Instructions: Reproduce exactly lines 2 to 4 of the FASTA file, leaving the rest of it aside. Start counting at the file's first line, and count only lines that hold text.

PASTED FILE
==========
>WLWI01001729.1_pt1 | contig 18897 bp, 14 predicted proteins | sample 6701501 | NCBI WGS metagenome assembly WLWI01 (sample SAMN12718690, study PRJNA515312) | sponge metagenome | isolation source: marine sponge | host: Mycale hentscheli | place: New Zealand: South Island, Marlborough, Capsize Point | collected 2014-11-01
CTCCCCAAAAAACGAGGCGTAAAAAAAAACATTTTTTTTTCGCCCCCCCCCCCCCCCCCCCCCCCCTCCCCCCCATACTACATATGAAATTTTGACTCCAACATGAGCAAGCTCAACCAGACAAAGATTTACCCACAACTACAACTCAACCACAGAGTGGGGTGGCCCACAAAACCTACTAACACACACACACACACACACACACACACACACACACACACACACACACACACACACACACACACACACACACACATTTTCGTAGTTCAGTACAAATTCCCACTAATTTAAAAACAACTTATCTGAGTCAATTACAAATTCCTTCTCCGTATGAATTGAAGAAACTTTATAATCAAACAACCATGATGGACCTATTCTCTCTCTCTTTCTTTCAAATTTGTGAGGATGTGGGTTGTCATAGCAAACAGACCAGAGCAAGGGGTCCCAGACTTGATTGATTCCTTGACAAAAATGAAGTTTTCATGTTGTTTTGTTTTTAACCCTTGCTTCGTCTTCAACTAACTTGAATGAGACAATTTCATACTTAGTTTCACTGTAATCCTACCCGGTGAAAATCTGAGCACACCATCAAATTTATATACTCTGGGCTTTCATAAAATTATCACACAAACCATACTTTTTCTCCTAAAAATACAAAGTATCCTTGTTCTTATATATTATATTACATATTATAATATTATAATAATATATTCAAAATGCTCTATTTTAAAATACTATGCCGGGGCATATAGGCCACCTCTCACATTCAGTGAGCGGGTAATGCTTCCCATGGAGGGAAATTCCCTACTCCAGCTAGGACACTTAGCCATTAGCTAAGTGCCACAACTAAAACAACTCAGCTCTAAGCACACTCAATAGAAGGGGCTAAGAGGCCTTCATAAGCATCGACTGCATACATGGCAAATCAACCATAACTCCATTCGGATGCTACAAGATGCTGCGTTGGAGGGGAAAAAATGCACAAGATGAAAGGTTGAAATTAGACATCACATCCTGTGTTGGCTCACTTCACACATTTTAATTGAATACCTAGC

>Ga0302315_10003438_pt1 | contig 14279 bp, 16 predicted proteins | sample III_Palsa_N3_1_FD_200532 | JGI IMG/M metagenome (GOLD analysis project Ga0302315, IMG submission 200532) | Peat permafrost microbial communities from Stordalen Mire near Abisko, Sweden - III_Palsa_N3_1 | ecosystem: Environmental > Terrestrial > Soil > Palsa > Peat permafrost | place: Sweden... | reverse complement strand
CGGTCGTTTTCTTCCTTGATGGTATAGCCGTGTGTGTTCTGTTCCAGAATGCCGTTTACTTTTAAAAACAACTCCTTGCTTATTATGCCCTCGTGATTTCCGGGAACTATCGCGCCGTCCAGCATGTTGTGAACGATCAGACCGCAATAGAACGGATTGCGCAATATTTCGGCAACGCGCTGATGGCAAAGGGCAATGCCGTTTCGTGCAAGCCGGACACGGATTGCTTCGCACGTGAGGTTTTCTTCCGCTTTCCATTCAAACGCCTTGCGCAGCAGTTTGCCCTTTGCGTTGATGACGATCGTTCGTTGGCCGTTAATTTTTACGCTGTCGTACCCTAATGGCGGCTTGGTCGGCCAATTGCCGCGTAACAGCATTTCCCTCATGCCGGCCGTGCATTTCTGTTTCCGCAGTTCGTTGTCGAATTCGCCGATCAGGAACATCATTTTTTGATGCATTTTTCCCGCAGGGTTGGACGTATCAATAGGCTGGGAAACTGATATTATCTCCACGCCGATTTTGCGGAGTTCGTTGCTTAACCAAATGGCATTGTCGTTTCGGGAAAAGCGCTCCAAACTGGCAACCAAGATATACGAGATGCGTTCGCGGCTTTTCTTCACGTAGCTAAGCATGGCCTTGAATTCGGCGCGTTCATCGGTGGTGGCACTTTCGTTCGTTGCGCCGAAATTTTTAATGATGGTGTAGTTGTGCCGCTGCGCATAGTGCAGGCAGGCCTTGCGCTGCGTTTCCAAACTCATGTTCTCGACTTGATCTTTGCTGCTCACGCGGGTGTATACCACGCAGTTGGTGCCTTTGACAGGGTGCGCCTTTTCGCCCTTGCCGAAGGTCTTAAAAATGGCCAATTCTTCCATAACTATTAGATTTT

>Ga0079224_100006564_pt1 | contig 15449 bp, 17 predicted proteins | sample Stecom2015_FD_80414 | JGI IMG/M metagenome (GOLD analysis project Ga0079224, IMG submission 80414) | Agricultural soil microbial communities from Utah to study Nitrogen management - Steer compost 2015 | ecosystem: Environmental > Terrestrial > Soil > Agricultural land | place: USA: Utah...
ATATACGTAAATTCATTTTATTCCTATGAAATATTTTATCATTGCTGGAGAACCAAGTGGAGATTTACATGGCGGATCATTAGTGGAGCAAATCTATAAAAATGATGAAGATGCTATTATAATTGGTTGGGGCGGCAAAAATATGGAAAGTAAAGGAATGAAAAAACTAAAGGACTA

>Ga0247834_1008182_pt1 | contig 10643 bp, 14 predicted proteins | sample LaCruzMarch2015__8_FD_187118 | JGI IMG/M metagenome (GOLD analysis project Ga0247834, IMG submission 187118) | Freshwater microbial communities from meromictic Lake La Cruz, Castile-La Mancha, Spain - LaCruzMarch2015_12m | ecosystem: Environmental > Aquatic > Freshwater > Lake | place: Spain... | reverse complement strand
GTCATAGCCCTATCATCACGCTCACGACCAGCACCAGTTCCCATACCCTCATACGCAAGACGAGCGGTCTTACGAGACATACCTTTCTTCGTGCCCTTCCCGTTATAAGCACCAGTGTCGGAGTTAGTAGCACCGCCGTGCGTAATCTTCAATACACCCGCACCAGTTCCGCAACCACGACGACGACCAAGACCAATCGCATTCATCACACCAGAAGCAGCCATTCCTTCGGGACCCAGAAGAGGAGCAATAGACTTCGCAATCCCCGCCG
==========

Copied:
CTCCCCAAAAAACGAGGCGTAAAAAAAAACATTTTTTTTTCGCCCCCCCCCCCCCCCCCCCCCCCCTCCCCCCCATACTACATATGAAATTTTGACTCCAACATGAGCAAGCTCAACCAGACAAAGATTTACCCACAACTACAACTCAACCACAGAGTGGGGTGGCCCACAAAACCTACTAACACACACACACACACACACACACACACACACACACACACACACACACACACACACACACACACACACACACACATTTTCGTAGTTCAGTACAAATTCCCACTAATTTAAAAACAACTTATCTGAGTCAATTACAAATTCCTTCTCCGTATGAATTGAAGAAACTTTATAATCAAACAACCATGATGGACCTATTCTCTCTCTCTTTCTTTCAAATTTGTGAGGATGTGGGTTGTCATAGCAAACAGACCAGAGCAAGGGGTCCCAGACTTGATTGATTCCTTGACAAAAATGAAGTTTTCATGTTGTTTTGTTTTTAACCCTTGCTTCGTCTTCAACTAACTTGAATGAGACAATTTCATACTTAGTTTCACTGTAATCCTACCCGGTGAAAATCTGAGCACACCATCAAATTTATATACTCTGGGCTTTCATAAAATTATCACACAAACCATACTTTTTCTCCTAAAAATACAAAGTATCCTTGTTCTTATATATTATATTACATATTATAATATTATAATAATATATTCAAAATGCTCTATTTTAAAATACTATGCCGGGGCATATAGGCCACCTCTCACATTCAGTGAGCGGGTAATGCTTCCCATGGAGGGAAATTCCCTACTCCAGCTAGGACACTTAGCCATTAGCTAAGTGCCACAACTAAAACAACTCAGCTCTAAGCACACTCAATAGAAGGGGCTAAGAGGCCTTCATAAGCATCGACTGCATACATGGCAAATCAACCATAACTCCATTCGGATGCTACAAGATGCTGCGTTGGAGGGGAAAAAATGCACAAGATGAAAGGTTGAAATTAGACATCACATCCTGTGTTGGCTCACTTCACACATTTTAATTGAATACCTAGC

>Ga0302315_10003438_pt1 | contig 14279 bp, 16 predicted proteins | sample III_Palsa_N3_1_FD_200532 | JGI IMG/M metagenome (GOLD analysis project Ga0302315, IMG submission 200532) | Peat permafrost microbial communities from Stordalen Mire near Abisko, Sweden - III_Palsa_N3_1 | ecosystem: Environmental > Terrestrial > Soil > Palsa > Peat permafrost | place: Sweden... | reverse complement strand
CGGTCGTTTTCTTCCTTGATGGTATAGCCGTGTGTGTTCTGTTCCAGAATGCCGTTTACTTTTAAAAACAACTCCTTGCTTATTATGCCCTCGTGATTTCCGGGAACTATCGCGCCGTCCAGCATGTTGTGAACGATCAGACCGCAATAGAACGGATTGCGCAATATTTCGGCAACGCGCTGATGGCAAAGGGCAATGCCGTTTCGTGCAAGCCGGACACGGATTGCTTCGCACGTGAGGTTTTCTTCCGCTTTCCATTCAAACGCCTTGCGCAGCAGTTTGCCCTTTGCGTTGATGACGATCGTTCGTTGGCCGTTAATTTTTACGCTGTCGTACCCTAATGGCGGCTTGGTCGGCCAATTGCCGCGTAACAGCATTTCCCTCATGCCGGCCGTGCATTTCTGTTTCCGCAGTTCGTTGTCGAATTCGCCGATCAGGAACATCATTTTTTGATGCATTTTTCCCGCAGGGTTGGACGTATCAATAGGCTGGGAAACTGATATTATCTCCACGCCGATTTTGCGGAGTTCGTTGCTTAACCAAATGGCATTGTCGTTTCGGGAAAAGCGCTCCAAACTGGCAACCAAGATATACGAGATGCGTTCGCGGCTTTTCTTCACGTAGCTAAGCATGGCCTTGAATTCGGCGCGTTCATCGGTGGTGGCACTTTCGTTCGTTGCGCCGAAATTTTTAATGATGGTGTAGTTGTGCCGCTGCGCATAGTGCAGGCAGGCCTTGCGCTGCGTTTCCAAACTCATGTTCTCGACTTGATCTTTGCTGCTCACGCGGGTGTATACCACGCAGTTGGTGCCTTTGACAGGGTGCGCCTTTTCGCCCTTGCCGAAGGTCTTAAAAATGGCCAATTCTTCCATAACTATTAGATTTT